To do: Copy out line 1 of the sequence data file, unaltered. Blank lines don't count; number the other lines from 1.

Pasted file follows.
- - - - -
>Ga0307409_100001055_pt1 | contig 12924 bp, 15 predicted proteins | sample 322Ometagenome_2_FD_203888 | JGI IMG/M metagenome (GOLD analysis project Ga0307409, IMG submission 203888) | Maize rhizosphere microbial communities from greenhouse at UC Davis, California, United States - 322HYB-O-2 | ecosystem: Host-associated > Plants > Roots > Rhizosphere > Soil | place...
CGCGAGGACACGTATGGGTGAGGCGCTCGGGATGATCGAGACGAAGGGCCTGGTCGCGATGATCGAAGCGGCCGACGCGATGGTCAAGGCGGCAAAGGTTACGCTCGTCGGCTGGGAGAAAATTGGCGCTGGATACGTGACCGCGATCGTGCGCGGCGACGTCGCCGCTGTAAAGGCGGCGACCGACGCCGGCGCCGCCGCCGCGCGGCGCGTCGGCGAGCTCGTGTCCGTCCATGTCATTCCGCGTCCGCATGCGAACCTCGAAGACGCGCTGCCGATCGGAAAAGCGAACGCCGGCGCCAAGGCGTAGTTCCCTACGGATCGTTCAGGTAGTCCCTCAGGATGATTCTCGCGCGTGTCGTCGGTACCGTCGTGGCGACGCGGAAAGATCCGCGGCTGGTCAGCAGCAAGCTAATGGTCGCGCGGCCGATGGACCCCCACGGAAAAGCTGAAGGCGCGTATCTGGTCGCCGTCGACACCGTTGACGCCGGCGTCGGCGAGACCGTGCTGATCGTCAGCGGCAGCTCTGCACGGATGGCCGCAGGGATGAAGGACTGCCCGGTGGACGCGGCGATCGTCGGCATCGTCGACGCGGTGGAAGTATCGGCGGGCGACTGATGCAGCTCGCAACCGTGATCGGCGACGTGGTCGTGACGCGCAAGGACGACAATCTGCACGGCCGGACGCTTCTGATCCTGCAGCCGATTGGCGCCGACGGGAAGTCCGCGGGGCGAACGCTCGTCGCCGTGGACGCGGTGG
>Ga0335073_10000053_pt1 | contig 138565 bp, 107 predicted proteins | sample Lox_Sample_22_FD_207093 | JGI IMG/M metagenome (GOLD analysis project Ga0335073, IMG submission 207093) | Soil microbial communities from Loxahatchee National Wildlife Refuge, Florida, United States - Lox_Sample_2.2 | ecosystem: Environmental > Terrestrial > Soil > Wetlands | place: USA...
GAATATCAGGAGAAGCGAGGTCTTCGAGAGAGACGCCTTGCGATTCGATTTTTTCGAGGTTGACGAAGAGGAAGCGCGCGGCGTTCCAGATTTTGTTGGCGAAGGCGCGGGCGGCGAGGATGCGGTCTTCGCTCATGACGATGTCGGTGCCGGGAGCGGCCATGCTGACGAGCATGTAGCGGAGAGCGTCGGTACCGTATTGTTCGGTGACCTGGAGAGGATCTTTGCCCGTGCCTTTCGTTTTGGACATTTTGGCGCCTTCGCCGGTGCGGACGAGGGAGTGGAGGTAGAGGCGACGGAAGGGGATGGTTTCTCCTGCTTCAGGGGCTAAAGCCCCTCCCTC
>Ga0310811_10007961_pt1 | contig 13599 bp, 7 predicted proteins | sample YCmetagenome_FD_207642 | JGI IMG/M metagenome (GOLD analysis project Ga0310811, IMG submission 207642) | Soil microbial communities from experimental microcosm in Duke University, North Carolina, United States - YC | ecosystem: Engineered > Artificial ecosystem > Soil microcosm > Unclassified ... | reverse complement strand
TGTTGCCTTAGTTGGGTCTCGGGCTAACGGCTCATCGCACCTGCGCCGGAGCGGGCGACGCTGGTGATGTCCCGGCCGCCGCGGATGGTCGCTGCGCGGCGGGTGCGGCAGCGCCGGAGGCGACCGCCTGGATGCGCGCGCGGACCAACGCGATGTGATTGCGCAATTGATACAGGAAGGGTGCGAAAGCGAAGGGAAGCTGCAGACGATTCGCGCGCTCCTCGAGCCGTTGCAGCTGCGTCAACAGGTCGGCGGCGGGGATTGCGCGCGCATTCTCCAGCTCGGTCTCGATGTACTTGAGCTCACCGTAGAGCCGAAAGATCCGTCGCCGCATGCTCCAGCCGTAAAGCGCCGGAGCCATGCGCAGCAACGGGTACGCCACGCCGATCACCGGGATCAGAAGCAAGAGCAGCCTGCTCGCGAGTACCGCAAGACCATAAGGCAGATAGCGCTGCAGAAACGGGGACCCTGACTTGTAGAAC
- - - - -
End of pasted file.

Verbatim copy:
>Ga0307409_100001055_pt1 | contig 12924 bp, 15 predicted proteins | sample 322Ometagenome_2_FD_203888 | JGI IMG/M metagenome (GOLD analysis project Ga0307409, IMG submission 203888) | Maize rhizosphere microbial communities from greenhouse at UC Davis, California, United States - 322HYB-O-2 | ecosystem: Host-associated > Plants > Roots > Rhizosphere > Soil | place...